Small Town Proms Require Full Participation … And That’s Cool

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Though I live in a fairly large metropolitan area now, I grew up in rural areas of Wyoming, California and Colorado. And I wouldn’t trade that experience for the world. Most of what I love was the way you could just roam for miles without any effort. But the sense of community in rural areas is amazing. People just help each other out more. When you live in the city, you don’t quite rely on the help as much since there are so many services available. I mean, if you break your leg in New York, you call an ambulance. In the middle of Wyoming, you’ll probably call a neighbor first. I thought of that more as an adult thing but photographer Benjamin Rasmussen shows that this value is inculcated early on.

He’s working on a large format project in the town of Chugwater, Wyoming. He covered the prom at the local high school, which has only 16 students total. He writes:

For some of the kids, it seemed like a night that they had waited a long time for and they embraced the experience. The teenagers I was drawn to though, were those who weren’t really into it. They were the ones who thought that prom was stupid or that it was a waste of their time. They spent the beginning of prom hanging out in front of the school, listening to music and talking with friends. But eventually they joined in, because without them, there would not be enough people to make prom possible.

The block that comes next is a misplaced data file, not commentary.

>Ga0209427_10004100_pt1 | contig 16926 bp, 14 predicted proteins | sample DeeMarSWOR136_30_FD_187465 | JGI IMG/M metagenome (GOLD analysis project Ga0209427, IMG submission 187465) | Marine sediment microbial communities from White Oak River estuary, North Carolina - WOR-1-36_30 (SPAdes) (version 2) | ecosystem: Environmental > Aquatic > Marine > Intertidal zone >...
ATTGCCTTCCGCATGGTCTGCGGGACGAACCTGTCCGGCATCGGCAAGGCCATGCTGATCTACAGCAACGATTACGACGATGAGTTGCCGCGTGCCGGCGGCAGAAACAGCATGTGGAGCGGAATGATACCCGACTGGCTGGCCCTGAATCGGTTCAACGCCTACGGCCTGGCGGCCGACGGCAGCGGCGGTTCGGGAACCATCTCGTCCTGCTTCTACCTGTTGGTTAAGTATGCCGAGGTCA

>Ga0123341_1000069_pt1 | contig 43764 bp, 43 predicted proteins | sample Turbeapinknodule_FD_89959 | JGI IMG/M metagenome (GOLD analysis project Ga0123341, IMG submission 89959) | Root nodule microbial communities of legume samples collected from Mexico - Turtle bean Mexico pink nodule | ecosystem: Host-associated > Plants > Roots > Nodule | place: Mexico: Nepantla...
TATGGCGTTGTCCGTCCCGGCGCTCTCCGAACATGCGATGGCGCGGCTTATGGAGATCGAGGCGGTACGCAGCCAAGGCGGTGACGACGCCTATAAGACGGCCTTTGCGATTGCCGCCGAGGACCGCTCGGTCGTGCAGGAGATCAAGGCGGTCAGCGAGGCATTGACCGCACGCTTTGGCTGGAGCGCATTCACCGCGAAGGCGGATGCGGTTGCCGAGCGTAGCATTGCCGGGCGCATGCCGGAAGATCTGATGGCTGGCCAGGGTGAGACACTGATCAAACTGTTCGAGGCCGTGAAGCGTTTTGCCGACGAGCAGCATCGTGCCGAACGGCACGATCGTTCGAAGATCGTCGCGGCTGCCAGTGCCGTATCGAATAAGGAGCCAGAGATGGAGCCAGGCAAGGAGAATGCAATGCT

As Rasmussen notes, you can’t ditch an event when your community needs you so desperately.

If a couple of kids do not join the basketball team, the team has to be disbanded. If many more students move away, the school will be shut down. And if everyone does not go to prom, there will be no prom. To me, there is something really beautiful about that kind of responsibility.

I think our children are capable of picking up on this responsibility from a very young age and it’s such a gift that parents can help nurture that. Of course, in a culture where we think kids should be trained to be cut-throat and only out for themselves, such virtues may be in danger of disappearing.

That a photographer could detect such subtle lessons says a great deal about his eye and, indeed, Rasmussen’s photographs are stunning and insightful and there’s a reason why his work is used by some of the best.

The image above is from this Chugwater project but you really need to check out the whole site for more.